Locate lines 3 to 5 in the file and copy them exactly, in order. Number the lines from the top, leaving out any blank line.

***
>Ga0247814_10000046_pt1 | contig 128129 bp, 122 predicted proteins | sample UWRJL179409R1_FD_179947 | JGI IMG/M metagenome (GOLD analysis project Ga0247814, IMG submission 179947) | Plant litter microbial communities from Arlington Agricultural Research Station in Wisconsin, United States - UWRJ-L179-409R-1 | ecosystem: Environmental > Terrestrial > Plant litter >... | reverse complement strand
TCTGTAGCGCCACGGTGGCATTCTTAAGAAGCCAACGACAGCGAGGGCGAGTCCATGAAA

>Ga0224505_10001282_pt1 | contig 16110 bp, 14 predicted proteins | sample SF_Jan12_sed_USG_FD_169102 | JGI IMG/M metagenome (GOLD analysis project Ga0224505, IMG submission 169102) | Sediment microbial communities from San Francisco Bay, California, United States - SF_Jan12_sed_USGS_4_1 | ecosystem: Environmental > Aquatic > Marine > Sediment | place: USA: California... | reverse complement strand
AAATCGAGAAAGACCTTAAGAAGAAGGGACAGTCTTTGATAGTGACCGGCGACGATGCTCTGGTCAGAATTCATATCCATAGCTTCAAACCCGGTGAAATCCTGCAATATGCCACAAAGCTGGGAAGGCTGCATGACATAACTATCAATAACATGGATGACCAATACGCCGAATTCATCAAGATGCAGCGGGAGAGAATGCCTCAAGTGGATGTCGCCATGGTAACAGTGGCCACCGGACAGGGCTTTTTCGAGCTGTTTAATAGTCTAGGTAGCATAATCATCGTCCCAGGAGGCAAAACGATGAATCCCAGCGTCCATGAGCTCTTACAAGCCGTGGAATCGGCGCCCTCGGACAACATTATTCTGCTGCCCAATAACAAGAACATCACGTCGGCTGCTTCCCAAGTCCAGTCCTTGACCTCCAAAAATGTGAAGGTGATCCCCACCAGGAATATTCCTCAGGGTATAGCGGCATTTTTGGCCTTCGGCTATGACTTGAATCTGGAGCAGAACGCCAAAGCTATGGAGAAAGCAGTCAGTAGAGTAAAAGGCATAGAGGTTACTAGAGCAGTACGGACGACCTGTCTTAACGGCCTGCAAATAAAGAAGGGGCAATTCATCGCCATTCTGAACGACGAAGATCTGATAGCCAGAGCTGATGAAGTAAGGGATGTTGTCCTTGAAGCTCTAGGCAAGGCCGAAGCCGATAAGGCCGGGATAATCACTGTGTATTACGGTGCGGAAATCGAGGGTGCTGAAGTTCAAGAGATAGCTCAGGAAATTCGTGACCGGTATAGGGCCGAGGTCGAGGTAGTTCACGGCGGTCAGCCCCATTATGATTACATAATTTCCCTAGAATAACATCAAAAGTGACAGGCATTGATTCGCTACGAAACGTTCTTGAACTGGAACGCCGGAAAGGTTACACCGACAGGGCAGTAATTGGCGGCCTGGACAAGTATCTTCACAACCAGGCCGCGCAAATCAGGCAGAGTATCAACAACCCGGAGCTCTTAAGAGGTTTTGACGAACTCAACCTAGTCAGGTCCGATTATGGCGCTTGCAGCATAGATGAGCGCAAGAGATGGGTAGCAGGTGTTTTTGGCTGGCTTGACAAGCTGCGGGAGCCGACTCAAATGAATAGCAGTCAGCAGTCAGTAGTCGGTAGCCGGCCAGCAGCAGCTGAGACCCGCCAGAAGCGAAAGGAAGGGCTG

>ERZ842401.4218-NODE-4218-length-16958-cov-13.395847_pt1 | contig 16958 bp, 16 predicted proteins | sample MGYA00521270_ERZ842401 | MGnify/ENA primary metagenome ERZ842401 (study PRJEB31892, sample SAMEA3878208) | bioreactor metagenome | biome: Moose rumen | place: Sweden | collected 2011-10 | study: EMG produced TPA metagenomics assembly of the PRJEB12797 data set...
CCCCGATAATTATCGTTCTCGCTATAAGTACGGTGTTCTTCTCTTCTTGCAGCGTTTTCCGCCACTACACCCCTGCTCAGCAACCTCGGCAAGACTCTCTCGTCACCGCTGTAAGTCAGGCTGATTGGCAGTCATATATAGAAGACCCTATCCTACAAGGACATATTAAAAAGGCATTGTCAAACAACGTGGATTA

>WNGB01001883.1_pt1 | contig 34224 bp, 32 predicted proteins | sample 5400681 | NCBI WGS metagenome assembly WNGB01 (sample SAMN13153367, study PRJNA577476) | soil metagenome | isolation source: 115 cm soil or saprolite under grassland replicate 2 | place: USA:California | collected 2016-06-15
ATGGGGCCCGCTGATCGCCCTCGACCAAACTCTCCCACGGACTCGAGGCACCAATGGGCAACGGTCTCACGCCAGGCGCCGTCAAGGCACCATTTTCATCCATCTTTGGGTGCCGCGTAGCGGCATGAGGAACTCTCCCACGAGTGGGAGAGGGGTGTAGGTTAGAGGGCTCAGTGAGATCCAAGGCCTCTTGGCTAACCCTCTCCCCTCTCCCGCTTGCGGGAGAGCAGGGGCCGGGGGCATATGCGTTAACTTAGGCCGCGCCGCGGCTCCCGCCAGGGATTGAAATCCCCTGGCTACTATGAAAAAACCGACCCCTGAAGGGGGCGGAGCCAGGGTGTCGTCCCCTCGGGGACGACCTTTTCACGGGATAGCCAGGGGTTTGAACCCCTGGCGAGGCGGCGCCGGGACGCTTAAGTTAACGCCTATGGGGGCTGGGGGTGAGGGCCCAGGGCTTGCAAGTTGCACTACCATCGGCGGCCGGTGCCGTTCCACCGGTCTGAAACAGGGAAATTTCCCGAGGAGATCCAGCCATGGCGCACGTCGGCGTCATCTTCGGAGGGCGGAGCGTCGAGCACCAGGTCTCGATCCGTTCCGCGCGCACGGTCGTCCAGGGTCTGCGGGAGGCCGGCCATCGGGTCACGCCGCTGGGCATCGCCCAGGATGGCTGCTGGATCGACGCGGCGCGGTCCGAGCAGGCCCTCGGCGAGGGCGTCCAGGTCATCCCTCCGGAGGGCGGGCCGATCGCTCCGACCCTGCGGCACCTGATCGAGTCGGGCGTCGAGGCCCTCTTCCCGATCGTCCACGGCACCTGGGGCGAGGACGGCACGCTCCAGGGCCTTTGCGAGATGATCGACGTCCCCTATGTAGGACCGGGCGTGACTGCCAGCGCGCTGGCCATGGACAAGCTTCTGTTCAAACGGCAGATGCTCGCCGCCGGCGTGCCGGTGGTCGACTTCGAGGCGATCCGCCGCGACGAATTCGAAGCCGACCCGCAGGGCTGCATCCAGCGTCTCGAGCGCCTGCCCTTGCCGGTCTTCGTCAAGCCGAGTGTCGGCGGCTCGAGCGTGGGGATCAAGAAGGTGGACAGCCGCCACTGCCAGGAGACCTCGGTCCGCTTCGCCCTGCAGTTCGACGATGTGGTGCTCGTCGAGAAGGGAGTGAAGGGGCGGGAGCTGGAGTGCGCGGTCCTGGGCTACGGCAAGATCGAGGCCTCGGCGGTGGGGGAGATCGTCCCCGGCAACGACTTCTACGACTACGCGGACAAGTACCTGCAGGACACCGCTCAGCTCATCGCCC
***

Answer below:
>Ga0224505_10001282_pt1 | contig 16110 bp, 14 predicted proteins | sample SF_Jan12_sed_USG_FD_169102 | JGI IMG/M metagenome (GOLD analysis project Ga0224505, IMG submission 169102) | Sediment microbial communities from San Francisco Bay, California, United States - SF_Jan12_sed_USGS_4_1 | ecosystem: Environmental > Aquatic > Marine > Sediment | place: USA: California... | reverse complement strand
AAATCGAGAAAGACCTTAAGAAGAAGGGACAGTCTTTGATAGTGACCGGCGACGATGCTCTGGTCAGAATTCATATCCATAGCTTCAAACCCGGTGAAATCCTGCAATATGCCACAAAGCTGGGAAGGCTGCATGACATAACTATCAATAACATGGATGACCAATACGCCGAATTCATCAAGATGCAGCGGGAGAGAATGCCTCAAGTGGATGTCGCCATGGTAACAGTGGCCACCGGACAGGGCTTTTTCGAGCTGTTTAATAGTCTAGGTAGCATAATCATCGTCCCAGGAGGCAAAACGATGAATCCCAGCGTCCATGAGCTCTTACAAGCCGTGGAATCGGCGCCCTCGGACAACATTATTCTGCTGCCCAATAACAAGAACATCACGTCGGCTGCTTCCCAAGTCCAGTCCTTGACCTCCAAAAATGTGAAGGTGATCCCCACCAGGAATATTCCTCAGGGTATAGCGGCATTTTTGGCCTTCGGCTATGACTTGAATCTGGAGCAGAACGCCAAAGCTATGGAGAAAGCAGTCAGTAGAGTAAAAGGCATAGAGGTTACTAGAGCAGTACGGACGACCTGTCTTAACGGCCTGCAAATAAAGAAGGGGCAATTCATCGCCATTCTGAACGACGAAGATCTGATAGCCAGAGCTGATGAAGTAAGGGATGTTGTCCTTGAAGCTCTAGGCAAGGCCGAAGCCGATAAGGCCGGGATAATCACTGTGTATTACGGTGCGGAAATCGAGGGTGCTGAAGTTCAAGAGATAGCTCAGGAAATTCGTGACCGGTATAGGGCCGAGGTCGAGGTAGTTCACGGCGGTCAGCCCCATTATGATTACATAATTTCCCTAGAATAACATCAAAAGTGACAGGCATTGATTCGCTACGAAACGTTCTTGAACTGGAACGCCGGAAAGGTTACACCGACAGGGCAGTAATTGGCGGCCTGGACAAGTATCTTCACAACCAGGCCGCGCAAATCAGGCAGAGTATCAACAACCCGGAGCTCTTAAGAGGTTTTGACGAACTCAACCTAGTCAGGTCCGATTATGGCGCTTGCAGCATAGATGAGCGCAAGAGATGGGTAGCAGGTGTTTTTGGCTGGCTTGACAAGCTGCGGGAGCCGACTCAAATGAATAGCAGTCAGCAGTCAGTAGTCGGTAGCCGGCCAGCAGCAGCTGAGACCCGCCAGAAGCGAAAGGAAGGGCTG

>ERZ842401.4218-NODE-4218-length-16958-cov-13.395847_pt1 | contig 16958 bp, 16 predicted proteins | sample MGYA00521270_ERZ842401 | MGnify/ENA primary metagenome ERZ842401 (study PRJEB31892, sample SAMEA3878208) | bioreactor metagenome | biome: Moose rumen | place: Sweden | collected 2011-10 | study: EMG produced TPA metagenomics assembly of the PRJEB12797 data set...